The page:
Just as we were about to pull our hair out learning of the news from Denton, our partners at the Prison Policy Initiative released this series of hilarious videos that shine a spotlight on the very complaints that we hear from those who have been forced to use video visitation services.  We applaud and give thanks to those who can use humor to shed light on these disgraceful practices and feel hopeful that messages like the ones below are the keys to making the ills of video visitation something everyone can relate to.     

 

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Humpday Hall of Shame: Human Resources laurels for Securus' inhumane corporate practices

This week's Humpday Hall of Shame is written for us by guest blogger Jorge Renaud, policy analyst with the Texas Criminal Justice Coaliton


Words matter, as do the accolades we give to each other to recognize achievement and progress. Both must be grounded in an agreed-upon understanding of terms. Otherwise, we have a grotesquerie similar to the one achieved when Henry Kissinger – whose idea to deescalate the Vietnam War by bombing Cambodia resulted in 40,000 deaths there – was awarded the Nobel Peace Prize in 1973.

An entity named DallasHR saw fit to award its 2014 Human Resource Executive of the Year Award to Kate Lengvel, a vice president in Human Resources for Securus Technology. If your memory needs refreshing, Securus is the Dallas-area company that provides telephone and video services to a bunch of U.S. jails and prisons and also trumpets a product line called Satellite Tracking of People (STOP). This latest is reminiscent of a long-time Texas tradition whereby ranchers staple identifying markers to the ears of their cattle to keep accurate counts of their herds, and it’s pretty well indicative of what Securus does – dehumanize incarcerated individuals and their families, all for profit.

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Humpday Hall of Shame: Is CCA running prisons or fraternities?

For many who are incarcerated and detained, visitation is a lifeline to the community that awaits them in the free world.  The ability to see visitors, which is highly regulated in most carceral facilities, is so powerful that it is generally utilized as a tool to incentivize “good” behavior and compliance with the rules and the culture of prison.  Making visits to prisons, jails and detention centers can be arduous for family and friends who often travel long distances, draw on financial resources, and wait in long lines to connect with the people that they love and care about.  Peoples’ commitment to make these visits is an important public service for helping to ensure community ties and support networks when prisoners are released; factors well-known to have positive impacts on recidivism rates.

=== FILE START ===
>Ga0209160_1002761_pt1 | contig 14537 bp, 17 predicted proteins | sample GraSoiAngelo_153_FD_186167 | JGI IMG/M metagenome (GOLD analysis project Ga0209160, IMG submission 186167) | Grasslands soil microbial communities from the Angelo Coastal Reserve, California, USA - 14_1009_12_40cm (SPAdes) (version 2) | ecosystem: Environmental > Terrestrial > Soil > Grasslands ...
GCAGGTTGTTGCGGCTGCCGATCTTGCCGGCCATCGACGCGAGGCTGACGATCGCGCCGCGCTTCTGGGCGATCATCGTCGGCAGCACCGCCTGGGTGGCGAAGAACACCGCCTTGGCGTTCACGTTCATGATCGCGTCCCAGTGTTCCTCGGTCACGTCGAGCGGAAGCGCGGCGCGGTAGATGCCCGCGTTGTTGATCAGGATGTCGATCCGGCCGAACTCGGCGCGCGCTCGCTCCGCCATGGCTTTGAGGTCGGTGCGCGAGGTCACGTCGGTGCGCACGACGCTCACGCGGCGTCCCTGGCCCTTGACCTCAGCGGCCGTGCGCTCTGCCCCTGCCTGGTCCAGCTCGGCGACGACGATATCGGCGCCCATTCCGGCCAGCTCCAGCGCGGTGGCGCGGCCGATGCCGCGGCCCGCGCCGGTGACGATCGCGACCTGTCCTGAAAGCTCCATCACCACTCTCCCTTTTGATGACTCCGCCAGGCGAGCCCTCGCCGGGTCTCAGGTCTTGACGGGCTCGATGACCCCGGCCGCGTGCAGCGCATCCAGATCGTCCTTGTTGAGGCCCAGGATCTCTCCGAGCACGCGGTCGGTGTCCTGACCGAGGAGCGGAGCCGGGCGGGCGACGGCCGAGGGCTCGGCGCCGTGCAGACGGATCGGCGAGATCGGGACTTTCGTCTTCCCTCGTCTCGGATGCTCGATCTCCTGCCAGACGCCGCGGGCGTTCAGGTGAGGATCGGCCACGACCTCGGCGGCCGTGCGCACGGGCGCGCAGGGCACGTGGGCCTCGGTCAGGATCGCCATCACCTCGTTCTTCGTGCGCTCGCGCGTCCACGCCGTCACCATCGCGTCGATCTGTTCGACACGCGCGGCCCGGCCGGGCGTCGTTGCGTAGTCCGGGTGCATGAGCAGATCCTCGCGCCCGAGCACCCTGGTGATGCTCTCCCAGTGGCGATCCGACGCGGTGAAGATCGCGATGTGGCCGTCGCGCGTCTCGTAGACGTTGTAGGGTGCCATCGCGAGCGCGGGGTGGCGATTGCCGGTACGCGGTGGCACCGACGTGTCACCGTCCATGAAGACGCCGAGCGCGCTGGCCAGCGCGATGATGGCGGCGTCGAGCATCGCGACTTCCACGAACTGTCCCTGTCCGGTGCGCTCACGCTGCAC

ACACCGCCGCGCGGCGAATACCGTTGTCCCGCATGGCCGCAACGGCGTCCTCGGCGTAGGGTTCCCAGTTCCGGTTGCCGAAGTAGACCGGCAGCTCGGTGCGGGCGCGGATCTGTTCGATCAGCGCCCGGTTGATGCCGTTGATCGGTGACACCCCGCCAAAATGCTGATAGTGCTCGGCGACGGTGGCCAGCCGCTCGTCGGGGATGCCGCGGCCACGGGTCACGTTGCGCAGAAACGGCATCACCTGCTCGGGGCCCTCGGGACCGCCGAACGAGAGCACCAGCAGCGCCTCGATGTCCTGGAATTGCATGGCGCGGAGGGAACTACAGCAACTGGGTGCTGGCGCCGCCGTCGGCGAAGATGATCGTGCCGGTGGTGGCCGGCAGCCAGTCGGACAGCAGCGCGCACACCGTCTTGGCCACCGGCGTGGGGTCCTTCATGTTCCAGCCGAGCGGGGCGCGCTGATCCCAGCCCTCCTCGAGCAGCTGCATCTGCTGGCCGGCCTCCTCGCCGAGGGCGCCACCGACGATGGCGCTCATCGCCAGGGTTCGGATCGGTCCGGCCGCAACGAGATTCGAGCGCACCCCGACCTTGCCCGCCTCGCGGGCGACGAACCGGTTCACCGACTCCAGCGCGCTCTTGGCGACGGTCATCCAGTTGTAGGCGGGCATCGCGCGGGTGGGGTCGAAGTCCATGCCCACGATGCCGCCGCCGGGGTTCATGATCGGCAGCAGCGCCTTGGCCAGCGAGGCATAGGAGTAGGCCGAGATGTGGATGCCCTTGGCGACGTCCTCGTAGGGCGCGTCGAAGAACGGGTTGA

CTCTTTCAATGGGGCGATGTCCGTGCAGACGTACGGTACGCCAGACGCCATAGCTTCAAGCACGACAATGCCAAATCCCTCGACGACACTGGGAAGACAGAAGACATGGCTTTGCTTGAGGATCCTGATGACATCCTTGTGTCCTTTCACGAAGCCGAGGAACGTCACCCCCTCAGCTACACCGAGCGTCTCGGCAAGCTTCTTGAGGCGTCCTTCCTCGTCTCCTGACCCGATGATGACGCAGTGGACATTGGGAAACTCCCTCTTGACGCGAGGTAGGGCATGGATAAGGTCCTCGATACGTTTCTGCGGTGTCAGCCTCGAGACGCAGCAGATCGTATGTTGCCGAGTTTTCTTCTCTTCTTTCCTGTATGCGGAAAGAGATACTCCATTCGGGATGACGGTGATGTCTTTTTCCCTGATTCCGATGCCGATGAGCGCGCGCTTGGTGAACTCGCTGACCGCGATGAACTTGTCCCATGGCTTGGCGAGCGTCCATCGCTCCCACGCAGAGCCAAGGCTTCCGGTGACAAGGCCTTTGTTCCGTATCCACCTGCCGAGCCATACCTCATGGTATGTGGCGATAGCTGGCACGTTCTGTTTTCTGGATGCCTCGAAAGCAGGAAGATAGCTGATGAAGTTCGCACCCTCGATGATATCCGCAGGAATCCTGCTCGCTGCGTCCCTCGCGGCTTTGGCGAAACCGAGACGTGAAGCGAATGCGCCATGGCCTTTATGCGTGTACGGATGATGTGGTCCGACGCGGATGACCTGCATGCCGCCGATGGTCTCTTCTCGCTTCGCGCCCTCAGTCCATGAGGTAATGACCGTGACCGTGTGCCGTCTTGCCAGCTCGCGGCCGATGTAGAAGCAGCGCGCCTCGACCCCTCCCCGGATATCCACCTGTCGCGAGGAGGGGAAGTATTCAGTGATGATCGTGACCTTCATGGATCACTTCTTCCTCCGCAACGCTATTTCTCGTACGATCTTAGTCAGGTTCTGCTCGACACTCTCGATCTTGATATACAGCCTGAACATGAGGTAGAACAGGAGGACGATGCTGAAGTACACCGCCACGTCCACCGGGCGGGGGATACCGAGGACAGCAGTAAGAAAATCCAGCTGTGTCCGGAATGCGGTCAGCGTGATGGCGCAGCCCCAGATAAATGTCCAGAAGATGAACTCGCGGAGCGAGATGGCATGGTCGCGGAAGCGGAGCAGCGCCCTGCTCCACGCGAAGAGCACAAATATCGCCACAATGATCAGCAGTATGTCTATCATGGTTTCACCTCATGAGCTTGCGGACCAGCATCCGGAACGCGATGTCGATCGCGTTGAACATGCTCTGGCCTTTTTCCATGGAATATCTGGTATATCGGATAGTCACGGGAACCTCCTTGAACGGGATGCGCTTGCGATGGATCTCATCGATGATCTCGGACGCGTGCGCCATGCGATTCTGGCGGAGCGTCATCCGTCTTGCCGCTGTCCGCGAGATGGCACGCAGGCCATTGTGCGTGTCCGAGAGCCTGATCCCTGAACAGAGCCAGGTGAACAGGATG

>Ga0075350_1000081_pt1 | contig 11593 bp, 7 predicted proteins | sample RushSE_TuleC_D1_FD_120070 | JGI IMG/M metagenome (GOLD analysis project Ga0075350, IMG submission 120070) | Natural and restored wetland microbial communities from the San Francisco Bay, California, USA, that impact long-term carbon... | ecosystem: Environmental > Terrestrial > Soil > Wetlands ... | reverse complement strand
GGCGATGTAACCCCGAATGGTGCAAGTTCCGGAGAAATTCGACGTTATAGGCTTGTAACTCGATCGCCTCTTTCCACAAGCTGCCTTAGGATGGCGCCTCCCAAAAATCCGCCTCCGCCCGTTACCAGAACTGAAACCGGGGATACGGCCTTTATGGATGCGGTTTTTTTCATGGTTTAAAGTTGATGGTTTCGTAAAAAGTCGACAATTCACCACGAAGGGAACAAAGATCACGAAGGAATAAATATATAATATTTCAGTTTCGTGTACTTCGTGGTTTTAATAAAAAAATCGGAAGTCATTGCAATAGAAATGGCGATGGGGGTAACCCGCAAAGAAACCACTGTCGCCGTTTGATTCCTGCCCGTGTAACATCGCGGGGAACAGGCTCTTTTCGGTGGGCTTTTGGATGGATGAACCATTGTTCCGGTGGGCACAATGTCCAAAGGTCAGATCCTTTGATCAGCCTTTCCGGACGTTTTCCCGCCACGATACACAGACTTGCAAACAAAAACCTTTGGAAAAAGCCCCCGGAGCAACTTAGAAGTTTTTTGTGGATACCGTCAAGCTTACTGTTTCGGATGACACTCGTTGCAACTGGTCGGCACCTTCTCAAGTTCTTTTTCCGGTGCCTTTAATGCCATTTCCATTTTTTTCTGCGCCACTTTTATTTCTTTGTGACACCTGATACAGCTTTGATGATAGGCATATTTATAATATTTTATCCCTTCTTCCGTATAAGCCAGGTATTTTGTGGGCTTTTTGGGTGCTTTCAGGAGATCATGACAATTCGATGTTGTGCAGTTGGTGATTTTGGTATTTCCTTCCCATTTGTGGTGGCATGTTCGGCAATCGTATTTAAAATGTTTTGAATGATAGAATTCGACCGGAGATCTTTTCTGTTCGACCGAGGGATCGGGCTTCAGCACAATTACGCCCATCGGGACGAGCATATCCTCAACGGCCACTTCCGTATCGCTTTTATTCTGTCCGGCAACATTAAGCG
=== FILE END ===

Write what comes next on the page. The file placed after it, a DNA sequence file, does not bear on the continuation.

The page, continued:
We are appalled to learn of CCA’s recent humiliation of a female visitor, a regular, to one of their Tennessee facilities where she was forced by guards to expose her genitals to prove that she was menstruating.  According to a federal lawsuit filed this week, despite already being cleared through one security checkpoint and offering to relinquish the sanitary napkin that prompted the scrutiny, she was not free to leave the facility without being searched.

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Humpday Hall of Shame: CCA, put your money where your flimsy PR campaign is

In a September 2014 press release Corrections Corporation of America (CCA) CEO Damon Hininger stated, “We are determined to prove that we can play a leadership role in reducing recidivism and that we have every incentive to do so. The interests of government, taxpayers, shareholders, and communities are aligned. We all just need to recognize that and commit to that.”  The media framed this apparent sea change for the largest private for-profit prison company as sound reaction to the realities of incarceration and recidivism; that reincarceration is costly, largely because rates of recidivism remain high.  Recent studies have found that recidivism is higher than average at privately operated prisons.